Yinger suggested the use of the term contraculture "wherever the normative system of a group contains, as a primary element, a theme of conflict with the values of the total society, where personality variables are directly involved in the development and maintenance of the group's values, and wherever its norms can be understood only by reference to the relationships of the group to a surrounding dominant culture. Counterculture might oppose mass culture or "media culture" or middle-class culture and values. It typically involves criticism or rejection of currently powerful institutions, with accompanying hope for a better life or a new society.
Social Movements Three Major Perspectives in Sociology Sociologists analyze social phenomena at different levels and from different perspectives. The pioneering European sociologists, however, also offered a broad conceptualization of the fundamentals of society and its workings.
Their views form the basis for today's theoretical perspectives, or paradigms, which provide sociologists with an orienting framework—a philosophical position—for asking certain kinds of questions about society and its people.
Sociologists today employ three primary theoretical perspectives: These perspectives offer sociologists theoretical paradigms for explaining how society influences people, and vice versa.
Each perspective uniquely conceptualizes society, social forces, and human behavior see Table 1. The symbolic interactionist perspective The symbolic interactionist perspective, also known as symbolic interactionism, directs sociologists to consider the symbols and details of everyday life, what these symbols mean, and how people interact with each other.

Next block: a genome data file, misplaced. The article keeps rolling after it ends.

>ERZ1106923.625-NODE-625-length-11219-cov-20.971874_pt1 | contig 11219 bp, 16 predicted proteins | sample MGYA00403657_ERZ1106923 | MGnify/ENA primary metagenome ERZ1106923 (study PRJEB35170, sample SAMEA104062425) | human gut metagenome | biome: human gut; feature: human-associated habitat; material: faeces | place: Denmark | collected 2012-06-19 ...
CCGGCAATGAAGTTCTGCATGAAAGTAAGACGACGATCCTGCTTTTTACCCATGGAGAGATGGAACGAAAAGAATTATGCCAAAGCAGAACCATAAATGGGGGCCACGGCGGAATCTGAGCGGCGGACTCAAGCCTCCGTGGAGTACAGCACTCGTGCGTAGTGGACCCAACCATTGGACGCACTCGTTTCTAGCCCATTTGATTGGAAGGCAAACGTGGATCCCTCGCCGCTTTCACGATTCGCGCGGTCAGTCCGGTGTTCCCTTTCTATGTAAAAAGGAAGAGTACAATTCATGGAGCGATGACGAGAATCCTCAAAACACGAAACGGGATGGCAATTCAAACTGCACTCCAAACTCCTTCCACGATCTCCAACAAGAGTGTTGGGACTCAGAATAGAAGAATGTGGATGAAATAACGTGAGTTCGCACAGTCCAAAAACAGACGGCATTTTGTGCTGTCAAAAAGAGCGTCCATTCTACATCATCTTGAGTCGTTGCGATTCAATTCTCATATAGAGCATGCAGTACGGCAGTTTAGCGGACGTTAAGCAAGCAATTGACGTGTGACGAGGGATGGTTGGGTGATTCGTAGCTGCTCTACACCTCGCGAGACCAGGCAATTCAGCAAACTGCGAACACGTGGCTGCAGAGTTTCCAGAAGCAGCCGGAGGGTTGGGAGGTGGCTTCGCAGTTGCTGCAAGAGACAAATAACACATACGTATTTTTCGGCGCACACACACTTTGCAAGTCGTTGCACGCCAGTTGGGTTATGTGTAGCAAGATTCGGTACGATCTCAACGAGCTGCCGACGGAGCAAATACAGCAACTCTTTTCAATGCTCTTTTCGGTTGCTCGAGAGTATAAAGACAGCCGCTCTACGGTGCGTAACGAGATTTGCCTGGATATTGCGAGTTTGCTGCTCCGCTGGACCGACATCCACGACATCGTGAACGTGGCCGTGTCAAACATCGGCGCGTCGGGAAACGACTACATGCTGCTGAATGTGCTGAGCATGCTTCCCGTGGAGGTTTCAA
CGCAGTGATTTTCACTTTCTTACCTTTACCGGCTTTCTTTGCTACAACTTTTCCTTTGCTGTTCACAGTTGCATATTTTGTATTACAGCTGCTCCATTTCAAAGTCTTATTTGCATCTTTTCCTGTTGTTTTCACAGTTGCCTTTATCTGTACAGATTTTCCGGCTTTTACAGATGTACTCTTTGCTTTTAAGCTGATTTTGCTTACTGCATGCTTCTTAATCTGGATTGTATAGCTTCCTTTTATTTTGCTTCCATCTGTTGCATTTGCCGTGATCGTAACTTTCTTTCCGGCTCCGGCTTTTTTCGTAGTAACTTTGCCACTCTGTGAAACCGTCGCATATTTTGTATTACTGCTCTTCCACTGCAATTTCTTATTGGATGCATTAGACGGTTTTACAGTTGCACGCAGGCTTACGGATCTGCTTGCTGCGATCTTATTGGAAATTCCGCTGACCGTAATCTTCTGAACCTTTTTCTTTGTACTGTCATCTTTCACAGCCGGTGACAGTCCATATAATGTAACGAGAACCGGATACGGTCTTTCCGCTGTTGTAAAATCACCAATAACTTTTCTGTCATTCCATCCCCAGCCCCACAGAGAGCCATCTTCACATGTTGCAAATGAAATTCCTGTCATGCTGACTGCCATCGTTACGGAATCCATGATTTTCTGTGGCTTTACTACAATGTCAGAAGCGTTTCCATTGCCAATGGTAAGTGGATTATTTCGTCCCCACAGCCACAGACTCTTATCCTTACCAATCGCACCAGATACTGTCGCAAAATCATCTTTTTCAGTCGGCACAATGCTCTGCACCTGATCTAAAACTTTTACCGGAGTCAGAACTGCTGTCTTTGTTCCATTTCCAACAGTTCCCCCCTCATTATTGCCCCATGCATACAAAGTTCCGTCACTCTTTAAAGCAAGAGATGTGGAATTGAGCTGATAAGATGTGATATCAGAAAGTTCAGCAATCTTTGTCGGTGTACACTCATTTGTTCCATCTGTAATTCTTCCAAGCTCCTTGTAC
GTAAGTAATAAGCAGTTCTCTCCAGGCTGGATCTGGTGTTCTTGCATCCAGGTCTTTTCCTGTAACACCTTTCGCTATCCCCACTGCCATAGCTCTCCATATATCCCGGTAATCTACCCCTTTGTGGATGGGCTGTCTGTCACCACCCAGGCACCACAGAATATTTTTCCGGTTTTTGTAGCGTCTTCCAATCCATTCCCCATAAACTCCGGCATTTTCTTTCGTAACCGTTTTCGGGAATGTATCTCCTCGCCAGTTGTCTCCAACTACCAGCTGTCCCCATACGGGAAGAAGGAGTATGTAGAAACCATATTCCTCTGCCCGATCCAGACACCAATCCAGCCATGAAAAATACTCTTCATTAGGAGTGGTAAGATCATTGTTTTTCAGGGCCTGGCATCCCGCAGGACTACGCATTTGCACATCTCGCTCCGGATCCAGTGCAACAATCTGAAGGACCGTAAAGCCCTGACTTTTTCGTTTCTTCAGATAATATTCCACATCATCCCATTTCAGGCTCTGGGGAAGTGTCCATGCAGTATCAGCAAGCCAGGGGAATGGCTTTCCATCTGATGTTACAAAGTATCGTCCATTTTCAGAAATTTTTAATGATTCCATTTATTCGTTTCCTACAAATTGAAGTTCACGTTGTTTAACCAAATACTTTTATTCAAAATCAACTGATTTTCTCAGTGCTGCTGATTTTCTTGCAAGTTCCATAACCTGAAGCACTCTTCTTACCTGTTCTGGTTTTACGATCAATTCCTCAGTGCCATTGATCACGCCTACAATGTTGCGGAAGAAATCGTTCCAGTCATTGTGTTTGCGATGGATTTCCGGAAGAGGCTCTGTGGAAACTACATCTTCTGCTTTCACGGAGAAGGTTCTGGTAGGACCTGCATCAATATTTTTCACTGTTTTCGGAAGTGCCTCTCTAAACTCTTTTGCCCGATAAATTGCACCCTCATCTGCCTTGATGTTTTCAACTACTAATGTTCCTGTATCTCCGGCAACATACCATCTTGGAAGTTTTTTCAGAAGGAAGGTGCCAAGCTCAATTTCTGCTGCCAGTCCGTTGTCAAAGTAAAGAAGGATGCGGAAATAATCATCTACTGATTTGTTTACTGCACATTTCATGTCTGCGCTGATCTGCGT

Although symbolic interactionism traces its origins to Max Weber's assertion that individuals act according to their interpretation of the meaning of their world, the American philosopher George H. Mead — introduced this perspective to American sociology in the s.
According to the symbolic interactionist perspective, people attach meanings to symbols, and then they act according to their subjective interpretation of these symbols.
Verbal conversations, in which spoken words serve as the predominant symbols, make this subjective interpretation especially evident. Conversation is an interaction of symbols between individuals who constantly interpret the world around them.
Of course, anything can serve as a symbol as long as it refers to something beyond itself. Written music serves as an example. The black dots and lines become more than mere marks on the page; they refer to notes organized in such a way as to make musical sense.
Thus, symbolic interactionists give serious thought to how people act, and then seek to determine what meanings individuals assign to their own actions and symbols, as well as to those of others.
Consider applying symbolic interactionism to the American institution of marriage. American society attaches general meanings to these symbols, but individuals also maintain their own perceptions of what these and other symbols mean.